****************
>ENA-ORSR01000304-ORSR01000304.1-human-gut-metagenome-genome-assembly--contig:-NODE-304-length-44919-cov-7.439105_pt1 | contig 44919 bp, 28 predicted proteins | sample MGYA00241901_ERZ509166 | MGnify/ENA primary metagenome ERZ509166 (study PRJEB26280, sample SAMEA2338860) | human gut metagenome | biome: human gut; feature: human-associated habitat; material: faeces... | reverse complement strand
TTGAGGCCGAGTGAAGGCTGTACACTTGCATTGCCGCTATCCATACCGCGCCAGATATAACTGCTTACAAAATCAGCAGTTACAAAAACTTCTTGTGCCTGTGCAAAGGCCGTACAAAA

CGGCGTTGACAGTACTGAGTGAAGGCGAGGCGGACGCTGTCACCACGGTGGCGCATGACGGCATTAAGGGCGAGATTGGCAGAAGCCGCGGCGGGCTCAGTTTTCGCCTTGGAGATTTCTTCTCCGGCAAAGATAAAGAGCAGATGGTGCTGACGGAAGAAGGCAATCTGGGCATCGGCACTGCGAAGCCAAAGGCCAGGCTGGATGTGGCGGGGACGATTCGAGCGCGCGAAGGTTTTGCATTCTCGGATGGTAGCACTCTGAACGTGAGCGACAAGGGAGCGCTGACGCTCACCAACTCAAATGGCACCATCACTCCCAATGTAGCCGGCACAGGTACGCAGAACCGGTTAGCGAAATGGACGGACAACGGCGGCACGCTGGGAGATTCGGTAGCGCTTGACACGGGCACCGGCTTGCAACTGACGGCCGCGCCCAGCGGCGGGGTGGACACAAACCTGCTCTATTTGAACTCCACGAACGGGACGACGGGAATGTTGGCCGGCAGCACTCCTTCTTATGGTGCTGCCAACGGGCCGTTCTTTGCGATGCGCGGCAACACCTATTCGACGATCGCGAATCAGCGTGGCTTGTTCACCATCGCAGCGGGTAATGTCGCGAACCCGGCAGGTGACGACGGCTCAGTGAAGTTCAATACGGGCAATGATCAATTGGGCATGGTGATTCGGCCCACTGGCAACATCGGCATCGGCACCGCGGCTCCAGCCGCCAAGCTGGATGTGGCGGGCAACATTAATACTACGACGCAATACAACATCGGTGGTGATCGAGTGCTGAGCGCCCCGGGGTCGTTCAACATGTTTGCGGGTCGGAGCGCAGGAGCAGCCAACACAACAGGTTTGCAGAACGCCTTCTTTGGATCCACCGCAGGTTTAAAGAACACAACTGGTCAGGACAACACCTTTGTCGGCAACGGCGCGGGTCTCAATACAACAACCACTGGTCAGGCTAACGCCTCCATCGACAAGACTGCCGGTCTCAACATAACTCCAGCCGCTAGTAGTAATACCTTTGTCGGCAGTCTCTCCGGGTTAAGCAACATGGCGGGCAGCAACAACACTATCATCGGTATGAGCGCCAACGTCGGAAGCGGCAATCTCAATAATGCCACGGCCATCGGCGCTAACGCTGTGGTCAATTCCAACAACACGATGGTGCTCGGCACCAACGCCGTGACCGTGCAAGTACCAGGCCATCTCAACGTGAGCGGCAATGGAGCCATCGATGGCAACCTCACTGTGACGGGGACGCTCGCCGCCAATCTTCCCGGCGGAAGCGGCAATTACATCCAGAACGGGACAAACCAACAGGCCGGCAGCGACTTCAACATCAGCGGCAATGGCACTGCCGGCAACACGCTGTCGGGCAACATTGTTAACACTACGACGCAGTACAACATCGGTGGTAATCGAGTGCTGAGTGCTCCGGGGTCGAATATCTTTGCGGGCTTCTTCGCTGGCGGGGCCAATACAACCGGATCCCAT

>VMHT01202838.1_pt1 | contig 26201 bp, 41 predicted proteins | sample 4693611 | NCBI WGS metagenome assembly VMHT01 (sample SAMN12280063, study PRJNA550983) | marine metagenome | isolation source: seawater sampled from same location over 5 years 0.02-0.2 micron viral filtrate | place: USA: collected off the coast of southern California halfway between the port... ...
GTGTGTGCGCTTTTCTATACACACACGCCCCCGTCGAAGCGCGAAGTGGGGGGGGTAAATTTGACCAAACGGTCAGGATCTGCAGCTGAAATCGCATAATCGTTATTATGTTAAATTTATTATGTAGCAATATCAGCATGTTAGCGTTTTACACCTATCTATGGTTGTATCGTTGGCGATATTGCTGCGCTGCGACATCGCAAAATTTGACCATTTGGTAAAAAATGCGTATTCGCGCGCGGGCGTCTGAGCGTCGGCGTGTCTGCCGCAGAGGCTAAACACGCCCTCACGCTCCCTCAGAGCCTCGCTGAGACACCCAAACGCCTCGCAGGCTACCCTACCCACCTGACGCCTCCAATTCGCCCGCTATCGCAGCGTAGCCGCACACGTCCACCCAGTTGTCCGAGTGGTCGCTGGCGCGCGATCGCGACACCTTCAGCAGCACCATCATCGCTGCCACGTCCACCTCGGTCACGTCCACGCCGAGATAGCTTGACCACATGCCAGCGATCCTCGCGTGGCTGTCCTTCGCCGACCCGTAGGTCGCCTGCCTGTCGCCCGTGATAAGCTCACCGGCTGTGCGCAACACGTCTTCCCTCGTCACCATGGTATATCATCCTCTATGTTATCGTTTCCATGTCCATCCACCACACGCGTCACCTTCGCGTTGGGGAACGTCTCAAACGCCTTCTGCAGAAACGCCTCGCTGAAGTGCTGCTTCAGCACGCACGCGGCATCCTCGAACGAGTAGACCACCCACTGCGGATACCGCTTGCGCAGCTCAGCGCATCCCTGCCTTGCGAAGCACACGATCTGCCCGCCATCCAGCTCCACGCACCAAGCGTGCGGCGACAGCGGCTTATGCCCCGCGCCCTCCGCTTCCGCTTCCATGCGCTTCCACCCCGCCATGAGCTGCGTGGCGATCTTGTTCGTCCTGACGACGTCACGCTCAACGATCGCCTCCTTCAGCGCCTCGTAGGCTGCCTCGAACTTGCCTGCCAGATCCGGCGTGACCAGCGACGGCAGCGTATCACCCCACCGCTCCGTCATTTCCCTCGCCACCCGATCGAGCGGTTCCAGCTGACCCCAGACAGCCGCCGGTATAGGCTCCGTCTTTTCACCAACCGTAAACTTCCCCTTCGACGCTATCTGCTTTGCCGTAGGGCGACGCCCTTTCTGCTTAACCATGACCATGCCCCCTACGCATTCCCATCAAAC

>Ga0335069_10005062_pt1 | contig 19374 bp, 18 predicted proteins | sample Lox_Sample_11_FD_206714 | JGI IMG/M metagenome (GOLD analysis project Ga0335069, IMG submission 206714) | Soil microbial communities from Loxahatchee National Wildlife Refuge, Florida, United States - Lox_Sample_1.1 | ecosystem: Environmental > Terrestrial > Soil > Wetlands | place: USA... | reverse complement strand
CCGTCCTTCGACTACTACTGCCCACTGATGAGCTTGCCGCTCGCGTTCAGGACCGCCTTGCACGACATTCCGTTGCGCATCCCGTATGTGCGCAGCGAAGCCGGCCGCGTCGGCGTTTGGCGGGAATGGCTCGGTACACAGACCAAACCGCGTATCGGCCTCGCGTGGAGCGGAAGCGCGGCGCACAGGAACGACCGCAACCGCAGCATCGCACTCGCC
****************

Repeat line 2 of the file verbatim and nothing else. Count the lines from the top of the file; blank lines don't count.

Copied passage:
TTGAGGCCGAGTGAAGGCTGTACACTTGCATTGCCGCTATCCATACCGCGCCAGATATAACTGCTTACAAAATCAGCAGTTACAAAAACTTCTTGTGCCTGTGCAAAGGCCGTACAAAA